Anatomy

Relationships

Use Record

Uses

  • Euterpe Gaertn.: Alimento. Fruto. Medicinal. Raíz. (…). Dentro de las prácticas medicinales las palmas también presentan un papel esencial, e este caso se encuentran 5 especies de las cuales su raíz es usada en infusiones y bebidas para la curación de la malaria, problemas con la orina y como purgantes; el cogollo de la Bacaba es usado en la curación para la picadura de alacrán. (Forero, M.C., Aspectos etnobotánicos de uso y manejo de la familia Arecaceae (palmas) en la comunidad indígena Ticuna de Santa Clara de Tarapoto, del resguardo Ticoya del municipio de Puerto Nariño, Amazonas, Colombia.. 2005 (as Euterpe Gaertn.))
    Use CategoryUse Sub CategoryPlant PartHuman GroupEthnic GroupCountry
    Medicinal and VeterinaryDigestive systemRootIndigenousTikunaColombia
    Human FoodFoodFruitsIndigenousTikunaColombia
    Medicinal and VeterinaryUrinary systemRootIndigenousTikunaColombia
    Medicinal and VeterinaryInfections and infestationsRootIndigenousTikunaColombia
    Human FoodFoodFruitsIndigenousTikunaColombia
    Medicinal and VeterinaryInfections and infestationsRootIndigenousTikunaColombia
    Medicinal and VeterinaryUrinary systemRootIndigenousTikunaColombia
    Medicinal and VeterinaryDigestive systemRootIndigenousTikunaColombia
  • Euterpe Gaertn.: Commonly protected species. (Irvine, D., Succesion Management and Resource Distribution in an Amazonian Rain Forest. 1989 (as Euterpe Gaertn.))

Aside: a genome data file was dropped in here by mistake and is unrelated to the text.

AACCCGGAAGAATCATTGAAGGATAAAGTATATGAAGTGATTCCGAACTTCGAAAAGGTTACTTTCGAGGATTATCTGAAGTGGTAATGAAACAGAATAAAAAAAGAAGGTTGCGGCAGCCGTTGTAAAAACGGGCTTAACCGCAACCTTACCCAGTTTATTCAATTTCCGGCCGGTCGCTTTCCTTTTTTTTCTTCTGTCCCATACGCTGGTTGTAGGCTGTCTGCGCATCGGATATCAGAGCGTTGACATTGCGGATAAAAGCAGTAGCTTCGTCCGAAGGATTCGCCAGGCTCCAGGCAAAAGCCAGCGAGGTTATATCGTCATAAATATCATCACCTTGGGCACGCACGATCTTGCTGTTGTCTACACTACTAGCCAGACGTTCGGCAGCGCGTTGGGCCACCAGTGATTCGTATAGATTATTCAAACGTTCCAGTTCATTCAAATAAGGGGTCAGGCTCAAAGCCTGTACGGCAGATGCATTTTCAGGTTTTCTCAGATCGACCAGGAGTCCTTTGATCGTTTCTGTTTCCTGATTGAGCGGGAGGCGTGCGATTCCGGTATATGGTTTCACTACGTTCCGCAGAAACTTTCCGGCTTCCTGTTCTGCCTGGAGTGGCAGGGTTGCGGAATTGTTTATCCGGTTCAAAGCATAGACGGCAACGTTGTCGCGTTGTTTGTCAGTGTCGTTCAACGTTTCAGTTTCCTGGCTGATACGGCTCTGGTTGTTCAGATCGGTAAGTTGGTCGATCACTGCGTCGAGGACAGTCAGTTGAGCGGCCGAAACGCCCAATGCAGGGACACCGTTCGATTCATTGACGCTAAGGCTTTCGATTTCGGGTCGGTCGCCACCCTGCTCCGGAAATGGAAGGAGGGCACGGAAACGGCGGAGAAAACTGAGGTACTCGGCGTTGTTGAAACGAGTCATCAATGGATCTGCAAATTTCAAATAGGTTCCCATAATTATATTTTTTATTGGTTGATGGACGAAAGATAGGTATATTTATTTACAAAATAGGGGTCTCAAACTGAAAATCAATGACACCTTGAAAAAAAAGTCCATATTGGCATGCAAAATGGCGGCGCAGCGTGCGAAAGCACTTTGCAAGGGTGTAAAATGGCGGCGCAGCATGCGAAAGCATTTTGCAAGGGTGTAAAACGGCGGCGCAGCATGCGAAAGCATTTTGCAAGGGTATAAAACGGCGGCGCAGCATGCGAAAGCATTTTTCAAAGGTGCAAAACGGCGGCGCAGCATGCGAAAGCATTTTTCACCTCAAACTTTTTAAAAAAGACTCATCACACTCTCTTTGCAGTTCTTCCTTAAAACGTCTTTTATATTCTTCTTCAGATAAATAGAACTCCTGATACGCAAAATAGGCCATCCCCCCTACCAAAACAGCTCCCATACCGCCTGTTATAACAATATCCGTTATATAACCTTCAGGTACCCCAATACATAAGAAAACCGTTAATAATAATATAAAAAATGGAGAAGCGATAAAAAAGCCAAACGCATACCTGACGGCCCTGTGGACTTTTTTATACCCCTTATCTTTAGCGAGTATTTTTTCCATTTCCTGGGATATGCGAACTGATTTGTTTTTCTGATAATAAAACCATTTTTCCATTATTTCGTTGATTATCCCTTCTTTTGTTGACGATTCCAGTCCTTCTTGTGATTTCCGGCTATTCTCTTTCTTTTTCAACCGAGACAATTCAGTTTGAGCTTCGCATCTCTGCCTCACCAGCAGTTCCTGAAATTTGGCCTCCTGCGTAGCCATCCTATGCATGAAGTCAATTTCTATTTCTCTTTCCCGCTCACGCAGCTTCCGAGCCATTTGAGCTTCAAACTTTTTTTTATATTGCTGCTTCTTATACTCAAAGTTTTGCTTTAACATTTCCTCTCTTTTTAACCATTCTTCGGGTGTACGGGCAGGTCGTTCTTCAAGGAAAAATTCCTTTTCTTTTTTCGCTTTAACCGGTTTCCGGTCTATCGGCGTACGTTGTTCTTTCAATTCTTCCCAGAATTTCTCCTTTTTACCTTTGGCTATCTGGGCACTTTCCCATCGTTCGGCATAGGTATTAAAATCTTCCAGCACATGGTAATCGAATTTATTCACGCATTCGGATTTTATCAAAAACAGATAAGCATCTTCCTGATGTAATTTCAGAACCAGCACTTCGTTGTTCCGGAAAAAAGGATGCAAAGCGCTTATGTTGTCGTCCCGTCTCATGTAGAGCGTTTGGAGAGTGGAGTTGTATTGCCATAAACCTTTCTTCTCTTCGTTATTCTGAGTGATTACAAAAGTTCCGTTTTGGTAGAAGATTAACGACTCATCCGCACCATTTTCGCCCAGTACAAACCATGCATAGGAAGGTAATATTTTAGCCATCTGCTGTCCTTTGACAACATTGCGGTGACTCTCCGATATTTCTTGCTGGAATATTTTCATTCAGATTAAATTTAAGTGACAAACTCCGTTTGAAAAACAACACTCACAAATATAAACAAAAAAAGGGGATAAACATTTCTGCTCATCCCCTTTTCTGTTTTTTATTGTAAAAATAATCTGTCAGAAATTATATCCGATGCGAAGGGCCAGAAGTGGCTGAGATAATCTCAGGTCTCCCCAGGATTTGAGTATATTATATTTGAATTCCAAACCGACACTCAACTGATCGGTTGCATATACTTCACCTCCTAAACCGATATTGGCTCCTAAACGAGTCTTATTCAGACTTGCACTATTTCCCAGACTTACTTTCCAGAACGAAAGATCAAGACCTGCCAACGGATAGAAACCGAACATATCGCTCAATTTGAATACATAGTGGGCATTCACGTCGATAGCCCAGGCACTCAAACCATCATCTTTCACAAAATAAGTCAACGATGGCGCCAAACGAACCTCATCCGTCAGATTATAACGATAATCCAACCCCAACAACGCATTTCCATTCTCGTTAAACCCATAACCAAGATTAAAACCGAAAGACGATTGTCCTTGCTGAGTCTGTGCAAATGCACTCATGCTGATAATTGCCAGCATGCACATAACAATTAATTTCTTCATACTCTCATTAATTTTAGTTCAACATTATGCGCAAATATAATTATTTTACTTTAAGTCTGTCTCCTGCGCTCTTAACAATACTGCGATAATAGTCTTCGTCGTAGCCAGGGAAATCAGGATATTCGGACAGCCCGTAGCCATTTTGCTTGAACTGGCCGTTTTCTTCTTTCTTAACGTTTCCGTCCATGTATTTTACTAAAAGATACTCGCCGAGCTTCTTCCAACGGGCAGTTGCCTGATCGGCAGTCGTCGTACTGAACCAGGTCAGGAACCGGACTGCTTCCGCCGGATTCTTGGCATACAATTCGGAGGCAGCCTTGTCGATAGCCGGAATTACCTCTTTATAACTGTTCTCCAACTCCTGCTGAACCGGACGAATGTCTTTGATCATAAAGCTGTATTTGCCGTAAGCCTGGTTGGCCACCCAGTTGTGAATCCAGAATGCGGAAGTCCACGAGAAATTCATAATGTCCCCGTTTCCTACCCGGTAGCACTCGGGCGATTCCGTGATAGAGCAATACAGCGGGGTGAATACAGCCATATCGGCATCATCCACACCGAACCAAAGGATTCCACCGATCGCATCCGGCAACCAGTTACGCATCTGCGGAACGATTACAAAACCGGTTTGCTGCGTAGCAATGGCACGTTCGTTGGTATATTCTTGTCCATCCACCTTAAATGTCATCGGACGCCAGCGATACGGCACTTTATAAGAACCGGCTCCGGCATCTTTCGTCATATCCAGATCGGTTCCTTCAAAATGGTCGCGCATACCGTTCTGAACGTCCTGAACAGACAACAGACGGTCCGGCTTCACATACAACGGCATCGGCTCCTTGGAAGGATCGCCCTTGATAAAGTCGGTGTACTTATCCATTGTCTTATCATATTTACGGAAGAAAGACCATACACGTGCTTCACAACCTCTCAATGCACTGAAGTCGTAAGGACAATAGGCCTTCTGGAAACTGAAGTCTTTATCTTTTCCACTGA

Use CategoryUse Sub CategoryPlant PartHuman GroupEthnic GroupCountry
    EnvironmentalAgroforestryEntire plantIndigenousQuichuaEcuador
    EnvironmentalAgroforestryEntire plantIndigenousQuichuaEcuador
  • Euterpe Gaertn.: El estipe entero se usa en la construcción de ranchos, especialmente para las "azoteas" o barbacoas al aire libre, tablado que hay detrás de las casas en regiones muy pantanosas para satisfacer las necesidades de eliminación; en la confección de gallineros y otras obras, y hendido, a modo de esterilla, para las paredes. Las hojas se usan a veces en el cubrimiento de chozas, y se dice que la cobertura queda muy espesa. De los frutos se prepara una bebida similar a la «leche» de Jessenia; queda de color morado, si los frutos se usan enteros, y blanca si se remueve de ellos previamente mediante frotación manual, el epicarpo. (*). (Patiño,V.M., Palmas oleaginosas de la costa colombiana del Pacífico. 1977 (as Euterpe Gaertn.))
    Use CategoryUse Sub CategoryPlant PartHuman GroupEthnic GroupCountry
    ConstructionThatchEntire leafNot identifiedN/AColombia
    ConstructionHousesStemNot identifiedN/AColombia
    ConstructionThatchEntire leafNot identifiedN/AColombia
    Human FoodBeveragesFruitsNot identifiedN/AColombia
    ConstructionHousesStemNot identifiedN/AColombia
    Human FoodBeveragesFruitsNot identifiedN/AColombia